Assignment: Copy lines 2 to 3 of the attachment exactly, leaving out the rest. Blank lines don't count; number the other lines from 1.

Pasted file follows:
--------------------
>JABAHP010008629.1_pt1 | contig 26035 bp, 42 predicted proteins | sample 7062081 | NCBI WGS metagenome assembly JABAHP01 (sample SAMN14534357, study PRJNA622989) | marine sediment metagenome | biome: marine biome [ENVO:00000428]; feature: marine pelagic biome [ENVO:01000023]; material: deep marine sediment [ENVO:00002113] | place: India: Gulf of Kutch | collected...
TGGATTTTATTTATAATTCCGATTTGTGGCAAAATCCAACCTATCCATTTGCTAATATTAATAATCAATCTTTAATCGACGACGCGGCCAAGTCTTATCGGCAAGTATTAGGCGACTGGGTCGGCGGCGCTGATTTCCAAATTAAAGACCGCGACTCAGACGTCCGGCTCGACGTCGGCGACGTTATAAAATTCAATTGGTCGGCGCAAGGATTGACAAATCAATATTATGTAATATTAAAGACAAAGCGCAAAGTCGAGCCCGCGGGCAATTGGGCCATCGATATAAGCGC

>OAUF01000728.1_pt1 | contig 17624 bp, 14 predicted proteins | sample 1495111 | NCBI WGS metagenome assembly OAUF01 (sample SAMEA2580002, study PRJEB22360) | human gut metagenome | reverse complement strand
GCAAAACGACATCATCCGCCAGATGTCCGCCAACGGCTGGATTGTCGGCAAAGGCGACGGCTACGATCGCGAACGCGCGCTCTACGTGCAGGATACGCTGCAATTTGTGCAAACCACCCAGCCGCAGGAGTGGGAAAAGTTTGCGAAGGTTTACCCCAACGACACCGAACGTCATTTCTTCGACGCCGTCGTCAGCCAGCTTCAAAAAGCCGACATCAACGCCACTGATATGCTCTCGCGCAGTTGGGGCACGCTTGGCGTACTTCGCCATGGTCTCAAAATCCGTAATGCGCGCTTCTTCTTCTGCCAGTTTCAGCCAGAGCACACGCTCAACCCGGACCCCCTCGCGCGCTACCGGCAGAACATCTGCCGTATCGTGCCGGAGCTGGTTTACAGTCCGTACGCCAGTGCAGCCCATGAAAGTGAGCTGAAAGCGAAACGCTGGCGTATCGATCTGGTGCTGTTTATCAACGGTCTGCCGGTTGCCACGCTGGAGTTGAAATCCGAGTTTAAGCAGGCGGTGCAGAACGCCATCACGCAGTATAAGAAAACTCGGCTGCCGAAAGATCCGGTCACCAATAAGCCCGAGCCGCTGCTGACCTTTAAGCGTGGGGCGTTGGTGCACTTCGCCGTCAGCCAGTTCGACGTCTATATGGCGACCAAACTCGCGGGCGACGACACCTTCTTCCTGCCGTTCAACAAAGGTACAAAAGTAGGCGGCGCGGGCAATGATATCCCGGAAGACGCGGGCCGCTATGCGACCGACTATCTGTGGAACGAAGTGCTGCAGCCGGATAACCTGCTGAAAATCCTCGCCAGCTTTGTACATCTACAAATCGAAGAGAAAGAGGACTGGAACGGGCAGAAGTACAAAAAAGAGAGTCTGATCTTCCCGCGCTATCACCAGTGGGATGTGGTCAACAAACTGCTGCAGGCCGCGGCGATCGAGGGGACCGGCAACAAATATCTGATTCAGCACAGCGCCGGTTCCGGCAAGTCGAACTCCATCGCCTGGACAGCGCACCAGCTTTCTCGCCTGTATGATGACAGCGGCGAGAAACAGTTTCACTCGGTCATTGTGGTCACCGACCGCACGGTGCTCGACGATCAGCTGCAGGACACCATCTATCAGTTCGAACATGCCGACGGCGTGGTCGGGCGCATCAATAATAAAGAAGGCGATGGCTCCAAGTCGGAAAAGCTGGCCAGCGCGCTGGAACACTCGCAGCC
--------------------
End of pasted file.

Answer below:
TGGATTTTATTTATAATTCCGATTTGTGGCAAAATCCAACCTATCCATTTGCTAATATTAATAATCAATCTTTAATCGACGACGCGGCCAAGTCTTATCGGCAAGTATTAGGCGACTGGGTCGGCGGCGCTGATTTCCAAATTAAAGACCGCGACTCAGACGTCCGGCTCGACGTCGGCGACGTTATAAAATTCAATTGGTCGGCGCAAGGATTGACAAATCAATATTATGTAATATTAAAGACAAAGCGCAAAGTCGAGCCCGCGGGCAATTGGGCCATCGATATAAGCGC

>OAUF01000728.1_pt1 | contig 17624 bp, 14 predicted proteins | sample 1495111 | NCBI WGS metagenome assembly OAUF01 (sample SAMEA2580002, study PRJEB22360) | human gut metagenome | reverse complement strand